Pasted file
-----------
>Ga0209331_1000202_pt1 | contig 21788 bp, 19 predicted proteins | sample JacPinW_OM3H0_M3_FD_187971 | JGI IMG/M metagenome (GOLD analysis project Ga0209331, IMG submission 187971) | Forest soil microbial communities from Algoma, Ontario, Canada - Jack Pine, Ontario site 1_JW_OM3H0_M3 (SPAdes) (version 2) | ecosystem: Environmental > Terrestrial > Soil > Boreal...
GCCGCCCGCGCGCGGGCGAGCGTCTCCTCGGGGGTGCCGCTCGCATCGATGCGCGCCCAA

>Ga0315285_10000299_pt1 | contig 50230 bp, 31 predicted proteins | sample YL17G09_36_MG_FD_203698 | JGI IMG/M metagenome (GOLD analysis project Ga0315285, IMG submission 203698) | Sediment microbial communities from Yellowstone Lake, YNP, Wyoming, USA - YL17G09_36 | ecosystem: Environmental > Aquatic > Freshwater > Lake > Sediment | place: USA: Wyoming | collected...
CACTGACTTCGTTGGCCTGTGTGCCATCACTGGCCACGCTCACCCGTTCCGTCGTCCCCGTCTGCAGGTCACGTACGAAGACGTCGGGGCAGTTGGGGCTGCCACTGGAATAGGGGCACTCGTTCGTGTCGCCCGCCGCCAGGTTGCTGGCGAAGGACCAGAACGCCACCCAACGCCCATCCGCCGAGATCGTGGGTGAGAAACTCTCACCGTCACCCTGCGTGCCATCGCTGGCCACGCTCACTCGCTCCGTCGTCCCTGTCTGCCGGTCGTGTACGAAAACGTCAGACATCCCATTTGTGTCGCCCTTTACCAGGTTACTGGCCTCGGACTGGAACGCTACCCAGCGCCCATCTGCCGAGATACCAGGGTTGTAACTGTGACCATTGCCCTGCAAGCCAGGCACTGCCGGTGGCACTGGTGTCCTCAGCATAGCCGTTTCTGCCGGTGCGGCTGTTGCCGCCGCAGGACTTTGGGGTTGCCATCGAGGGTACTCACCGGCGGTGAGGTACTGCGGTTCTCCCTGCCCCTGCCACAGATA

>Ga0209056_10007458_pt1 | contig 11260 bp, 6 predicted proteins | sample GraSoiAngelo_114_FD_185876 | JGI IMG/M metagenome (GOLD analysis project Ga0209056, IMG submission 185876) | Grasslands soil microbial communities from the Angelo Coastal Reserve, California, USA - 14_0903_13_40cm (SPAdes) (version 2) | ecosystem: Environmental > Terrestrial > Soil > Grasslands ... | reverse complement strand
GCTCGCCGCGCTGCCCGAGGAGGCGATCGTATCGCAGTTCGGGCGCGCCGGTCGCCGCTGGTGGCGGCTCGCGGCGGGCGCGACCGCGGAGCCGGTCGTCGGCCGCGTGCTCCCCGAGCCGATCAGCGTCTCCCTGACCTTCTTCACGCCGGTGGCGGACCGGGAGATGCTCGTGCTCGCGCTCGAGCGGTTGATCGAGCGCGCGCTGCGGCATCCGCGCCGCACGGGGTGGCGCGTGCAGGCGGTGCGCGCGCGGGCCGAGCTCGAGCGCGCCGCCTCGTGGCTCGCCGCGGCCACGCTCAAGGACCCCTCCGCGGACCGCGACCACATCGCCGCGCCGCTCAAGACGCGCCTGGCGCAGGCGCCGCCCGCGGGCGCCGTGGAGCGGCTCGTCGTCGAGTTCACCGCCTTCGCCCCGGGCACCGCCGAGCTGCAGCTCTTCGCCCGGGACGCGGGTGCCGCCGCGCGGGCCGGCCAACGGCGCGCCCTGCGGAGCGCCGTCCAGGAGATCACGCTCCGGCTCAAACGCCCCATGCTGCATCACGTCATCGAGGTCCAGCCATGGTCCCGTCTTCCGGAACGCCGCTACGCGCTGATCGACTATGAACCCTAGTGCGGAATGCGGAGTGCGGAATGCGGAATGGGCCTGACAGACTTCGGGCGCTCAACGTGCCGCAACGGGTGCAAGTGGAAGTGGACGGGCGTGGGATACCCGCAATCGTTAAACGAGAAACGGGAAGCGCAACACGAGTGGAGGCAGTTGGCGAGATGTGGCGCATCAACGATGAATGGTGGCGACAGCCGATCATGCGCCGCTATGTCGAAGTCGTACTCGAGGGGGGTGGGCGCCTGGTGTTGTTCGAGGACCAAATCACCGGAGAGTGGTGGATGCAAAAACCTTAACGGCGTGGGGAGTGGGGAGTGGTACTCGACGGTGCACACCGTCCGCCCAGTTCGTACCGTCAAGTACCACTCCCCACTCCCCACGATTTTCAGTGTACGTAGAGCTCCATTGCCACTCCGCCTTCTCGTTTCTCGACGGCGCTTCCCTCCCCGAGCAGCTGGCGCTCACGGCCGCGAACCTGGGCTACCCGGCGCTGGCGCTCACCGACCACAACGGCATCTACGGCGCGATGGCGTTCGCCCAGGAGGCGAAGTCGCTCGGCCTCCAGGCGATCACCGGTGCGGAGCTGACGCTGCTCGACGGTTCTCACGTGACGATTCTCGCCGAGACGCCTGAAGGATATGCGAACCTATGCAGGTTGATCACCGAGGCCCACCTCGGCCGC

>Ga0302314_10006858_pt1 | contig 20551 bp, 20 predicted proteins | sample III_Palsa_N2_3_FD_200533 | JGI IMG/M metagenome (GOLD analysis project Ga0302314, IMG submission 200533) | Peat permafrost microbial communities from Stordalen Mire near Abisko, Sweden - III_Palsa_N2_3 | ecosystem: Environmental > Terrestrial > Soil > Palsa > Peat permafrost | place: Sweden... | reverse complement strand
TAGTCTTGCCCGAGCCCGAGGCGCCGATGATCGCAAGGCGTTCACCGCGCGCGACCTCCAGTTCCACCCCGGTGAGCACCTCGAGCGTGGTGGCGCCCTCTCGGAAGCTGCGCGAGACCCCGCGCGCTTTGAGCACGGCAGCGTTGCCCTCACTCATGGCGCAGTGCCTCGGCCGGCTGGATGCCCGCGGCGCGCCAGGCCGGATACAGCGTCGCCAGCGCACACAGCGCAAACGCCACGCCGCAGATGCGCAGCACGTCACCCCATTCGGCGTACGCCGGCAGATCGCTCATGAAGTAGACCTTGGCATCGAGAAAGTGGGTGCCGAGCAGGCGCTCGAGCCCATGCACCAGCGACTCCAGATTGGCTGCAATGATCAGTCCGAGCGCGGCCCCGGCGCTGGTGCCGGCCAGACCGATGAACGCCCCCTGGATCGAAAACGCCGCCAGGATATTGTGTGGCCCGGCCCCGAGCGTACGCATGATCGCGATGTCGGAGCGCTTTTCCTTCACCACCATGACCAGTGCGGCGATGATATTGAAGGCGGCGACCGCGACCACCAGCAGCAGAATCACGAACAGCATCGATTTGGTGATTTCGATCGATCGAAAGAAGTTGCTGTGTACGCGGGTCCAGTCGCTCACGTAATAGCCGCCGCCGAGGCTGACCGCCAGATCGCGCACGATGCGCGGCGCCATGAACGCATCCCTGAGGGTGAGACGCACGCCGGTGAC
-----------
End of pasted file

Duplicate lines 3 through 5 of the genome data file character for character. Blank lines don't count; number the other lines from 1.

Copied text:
>Ga0315285_10000299_pt1 | contig 50230 bp, 31 predicted proteins | sample YL17G09_36_MG_FD_203698 | JGI IMG/M metagenome (GOLD analysis project Ga0315285, IMG submission 203698) | Sediment microbial communities from Yellowstone Lake, YNP, Wyoming, USA - YL17G09_36 | ecosystem: Environmental > Aquatic > Freshwater > Lake > Sediment | place: USA: Wyoming | collected...
CACTGACTTCGTTGGCCTGTGTGCCATCACTGGCCACGCTCACCCGTTCCGTCGTCCCCGTCTGCAGGTCACGTACGAAGACGTCGGGGCAGTTGGGGCTGCCACTGGAATAGGGGCACTCGTTCGTGTCGCCCGCCGCCAGGTTGCTGGCGAAGGACCAGAACGCCACCCAACGCCCATCCGCCGAGATCGTGGGTGAGAAACTCTCACCGTCACCCTGCGTGCCATCGCTGGCCACGCTCACTCGCTCCGTCGTCCCTGTCTGCCGGTCGTGTACGAAAACGTCAGACATCCCATTTGTGTCGCCCTTTACCAGGTTACTGGCCTCGGACTGGAACGCTACCCAGCGCCCATCTGCCGAGATACCAGGGTTGTAACTGTGACCATTGCCCTGCAAGCCAGGCACTGCCGGTGGCACTGGTGTCCTCAGCATAGCCGTTTCTGCCGGTGCGGCTGTTGCCGCCGCAGGACTTTGGGGTTGCCATCGAGGGTACTCACCGGCGGTGAGGTACTGCGGTTCTCCCTGCCCCTGCCACAGATA

>Ga0209056_10007458_pt1 | contig 11260 bp, 6 predicted proteins | sample GraSoiAngelo_114_FD_185876 | JGI IMG/M metagenome (GOLD analysis project Ga0209056, IMG submission 185876) | Grasslands soil microbial communities from the Angelo Coastal Reserve, California, USA - 14_0903_13_40cm (SPAdes) (version 2) | ecosystem: Environmental > Terrestrial > Soil > Grasslands ... | reverse complement strand